Grandmother of Narconon Graduate
Sandy W.

My granddaughter was such a happy-go-lucky child. She was vivacious and very popular.

We began to notice a change in her. She just seemed to be tired all the time. She didn’t really want to participate in what the family wanted to do, which is kind of typical for teenagers. But the tiredness—I just didn’t understand. And I even mentioned it to her mother, “Why is this child so tired? I’m an old lady and I’m not that tired.” You know, I just couldn’t understand it.

She was on heroin, which we didn’t know anything about. We had no idea. And they’re very good at covering up.

I have a very large Christmas party every year and my daughter had to stop at a Walmart to buy her a sweater before they arrived to cover up her arms because she didn’t want me to see.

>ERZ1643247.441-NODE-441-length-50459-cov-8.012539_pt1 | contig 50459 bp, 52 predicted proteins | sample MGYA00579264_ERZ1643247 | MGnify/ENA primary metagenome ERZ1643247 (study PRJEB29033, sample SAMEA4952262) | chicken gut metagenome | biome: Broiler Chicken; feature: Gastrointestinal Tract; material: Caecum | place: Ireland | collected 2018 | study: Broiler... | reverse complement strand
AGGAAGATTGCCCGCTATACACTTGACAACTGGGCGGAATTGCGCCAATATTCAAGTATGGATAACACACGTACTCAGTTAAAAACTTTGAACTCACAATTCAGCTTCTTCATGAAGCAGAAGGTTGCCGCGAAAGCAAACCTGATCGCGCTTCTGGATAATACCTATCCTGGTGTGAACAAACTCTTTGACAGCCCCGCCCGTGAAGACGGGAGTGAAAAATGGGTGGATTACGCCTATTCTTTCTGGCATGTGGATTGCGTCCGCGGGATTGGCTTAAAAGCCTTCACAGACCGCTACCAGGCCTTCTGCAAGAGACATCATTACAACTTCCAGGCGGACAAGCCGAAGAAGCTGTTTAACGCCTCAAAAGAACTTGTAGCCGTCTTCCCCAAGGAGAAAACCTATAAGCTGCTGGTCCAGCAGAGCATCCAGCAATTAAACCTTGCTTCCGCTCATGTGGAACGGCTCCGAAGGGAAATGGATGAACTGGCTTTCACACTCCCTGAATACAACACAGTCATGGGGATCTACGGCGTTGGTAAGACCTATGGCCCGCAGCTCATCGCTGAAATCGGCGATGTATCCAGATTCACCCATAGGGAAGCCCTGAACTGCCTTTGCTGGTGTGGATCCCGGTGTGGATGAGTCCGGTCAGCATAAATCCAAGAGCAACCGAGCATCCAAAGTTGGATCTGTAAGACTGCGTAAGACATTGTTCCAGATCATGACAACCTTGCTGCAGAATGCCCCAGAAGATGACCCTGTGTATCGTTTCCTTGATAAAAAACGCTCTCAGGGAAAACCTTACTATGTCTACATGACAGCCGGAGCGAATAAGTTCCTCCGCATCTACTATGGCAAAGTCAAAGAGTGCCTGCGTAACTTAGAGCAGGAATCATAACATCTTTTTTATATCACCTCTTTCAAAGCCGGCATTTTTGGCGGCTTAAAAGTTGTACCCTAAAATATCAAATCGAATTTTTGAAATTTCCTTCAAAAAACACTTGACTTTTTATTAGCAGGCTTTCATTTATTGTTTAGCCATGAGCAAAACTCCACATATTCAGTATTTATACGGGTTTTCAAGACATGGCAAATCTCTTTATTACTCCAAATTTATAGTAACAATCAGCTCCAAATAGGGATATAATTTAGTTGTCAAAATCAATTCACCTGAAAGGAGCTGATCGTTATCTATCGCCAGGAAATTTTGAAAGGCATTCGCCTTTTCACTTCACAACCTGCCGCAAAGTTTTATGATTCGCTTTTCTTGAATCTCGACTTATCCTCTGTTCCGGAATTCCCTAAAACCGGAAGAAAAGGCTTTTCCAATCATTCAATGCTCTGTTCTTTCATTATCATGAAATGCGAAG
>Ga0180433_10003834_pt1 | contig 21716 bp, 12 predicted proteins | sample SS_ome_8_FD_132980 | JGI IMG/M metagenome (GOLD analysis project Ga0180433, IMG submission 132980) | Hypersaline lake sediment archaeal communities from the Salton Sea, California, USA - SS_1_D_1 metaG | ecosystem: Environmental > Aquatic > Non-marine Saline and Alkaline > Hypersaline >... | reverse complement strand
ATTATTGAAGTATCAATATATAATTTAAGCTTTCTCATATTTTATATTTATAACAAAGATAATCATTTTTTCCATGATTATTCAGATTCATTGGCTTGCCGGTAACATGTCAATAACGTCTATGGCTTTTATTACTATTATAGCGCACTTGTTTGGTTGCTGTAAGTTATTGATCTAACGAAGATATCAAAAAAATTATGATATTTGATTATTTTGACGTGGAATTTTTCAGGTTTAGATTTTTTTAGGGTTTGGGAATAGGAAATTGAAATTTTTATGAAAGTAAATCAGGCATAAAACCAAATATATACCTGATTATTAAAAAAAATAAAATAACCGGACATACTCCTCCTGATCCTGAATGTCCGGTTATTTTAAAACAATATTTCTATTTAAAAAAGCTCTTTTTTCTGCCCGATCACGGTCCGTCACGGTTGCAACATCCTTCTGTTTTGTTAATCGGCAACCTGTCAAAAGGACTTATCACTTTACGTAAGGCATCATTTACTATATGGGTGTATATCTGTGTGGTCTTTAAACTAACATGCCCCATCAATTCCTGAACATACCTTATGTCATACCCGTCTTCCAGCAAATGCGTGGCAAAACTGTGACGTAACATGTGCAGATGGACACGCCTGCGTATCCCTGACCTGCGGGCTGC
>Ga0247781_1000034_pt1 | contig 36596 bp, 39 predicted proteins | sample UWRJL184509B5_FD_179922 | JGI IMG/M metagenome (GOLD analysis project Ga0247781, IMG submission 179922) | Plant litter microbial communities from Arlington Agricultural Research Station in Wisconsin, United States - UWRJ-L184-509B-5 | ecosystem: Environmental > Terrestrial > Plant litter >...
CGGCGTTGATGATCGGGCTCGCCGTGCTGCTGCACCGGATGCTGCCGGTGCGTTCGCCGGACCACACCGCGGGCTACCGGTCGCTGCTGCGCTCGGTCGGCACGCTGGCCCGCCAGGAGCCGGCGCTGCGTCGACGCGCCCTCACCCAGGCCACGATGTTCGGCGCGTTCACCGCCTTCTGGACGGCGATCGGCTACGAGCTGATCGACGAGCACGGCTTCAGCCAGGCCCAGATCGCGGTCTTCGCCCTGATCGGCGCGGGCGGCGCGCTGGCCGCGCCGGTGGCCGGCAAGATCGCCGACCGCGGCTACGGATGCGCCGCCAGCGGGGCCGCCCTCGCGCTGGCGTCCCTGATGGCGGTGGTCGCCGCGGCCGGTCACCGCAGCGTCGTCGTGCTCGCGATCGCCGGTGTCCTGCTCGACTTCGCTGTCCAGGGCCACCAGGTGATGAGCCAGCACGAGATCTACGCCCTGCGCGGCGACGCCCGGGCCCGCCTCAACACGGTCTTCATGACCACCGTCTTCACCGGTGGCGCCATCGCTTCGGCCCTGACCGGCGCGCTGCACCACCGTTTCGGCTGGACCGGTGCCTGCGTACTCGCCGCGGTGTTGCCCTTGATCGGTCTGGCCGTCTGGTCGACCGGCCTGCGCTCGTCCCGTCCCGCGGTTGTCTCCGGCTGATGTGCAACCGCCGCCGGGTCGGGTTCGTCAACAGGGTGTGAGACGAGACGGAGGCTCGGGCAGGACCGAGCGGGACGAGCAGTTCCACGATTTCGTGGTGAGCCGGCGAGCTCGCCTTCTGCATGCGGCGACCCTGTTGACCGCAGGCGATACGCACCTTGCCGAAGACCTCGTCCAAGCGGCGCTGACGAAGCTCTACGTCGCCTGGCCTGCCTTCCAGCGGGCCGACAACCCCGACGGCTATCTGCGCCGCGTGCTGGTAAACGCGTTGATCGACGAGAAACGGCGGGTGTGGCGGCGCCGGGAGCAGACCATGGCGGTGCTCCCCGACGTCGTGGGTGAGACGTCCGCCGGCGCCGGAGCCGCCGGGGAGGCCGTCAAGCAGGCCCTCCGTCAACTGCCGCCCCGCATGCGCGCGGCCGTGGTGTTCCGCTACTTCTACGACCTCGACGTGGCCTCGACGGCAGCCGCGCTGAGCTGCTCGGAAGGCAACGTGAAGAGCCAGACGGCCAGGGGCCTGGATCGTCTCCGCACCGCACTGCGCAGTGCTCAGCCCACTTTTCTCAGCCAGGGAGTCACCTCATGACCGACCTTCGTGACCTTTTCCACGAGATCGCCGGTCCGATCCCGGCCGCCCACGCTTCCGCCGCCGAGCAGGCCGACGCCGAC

My daughter called me one morning at work and she was hysterically crying. She had taken her to the doctor and the doctor had given her something to help her off the drug. She had tried to inject it. She thought it would work faster and better. And she was OD’ing. And this nearly caused her death.

After my daughter called me, I came right away. We spent the entire day on the telephone and on the computer, trying to find some place that would help her.

And one of the places that we called was Narconon. That was the beginning of such a success story, you cannot imagine.

My granddaughter became a totally different person than what she was when she came to Narconon. I actually saw the old child back again. And she just had this sense about her that she wanted to help everybody. It just did so much for her.

You love your grandchildren, but when they’ve gone through something like this and they’ve absolutely hit the bottom, and they’re able to come back up again and be useful, contributing—she’s great. She’s absolutely great.

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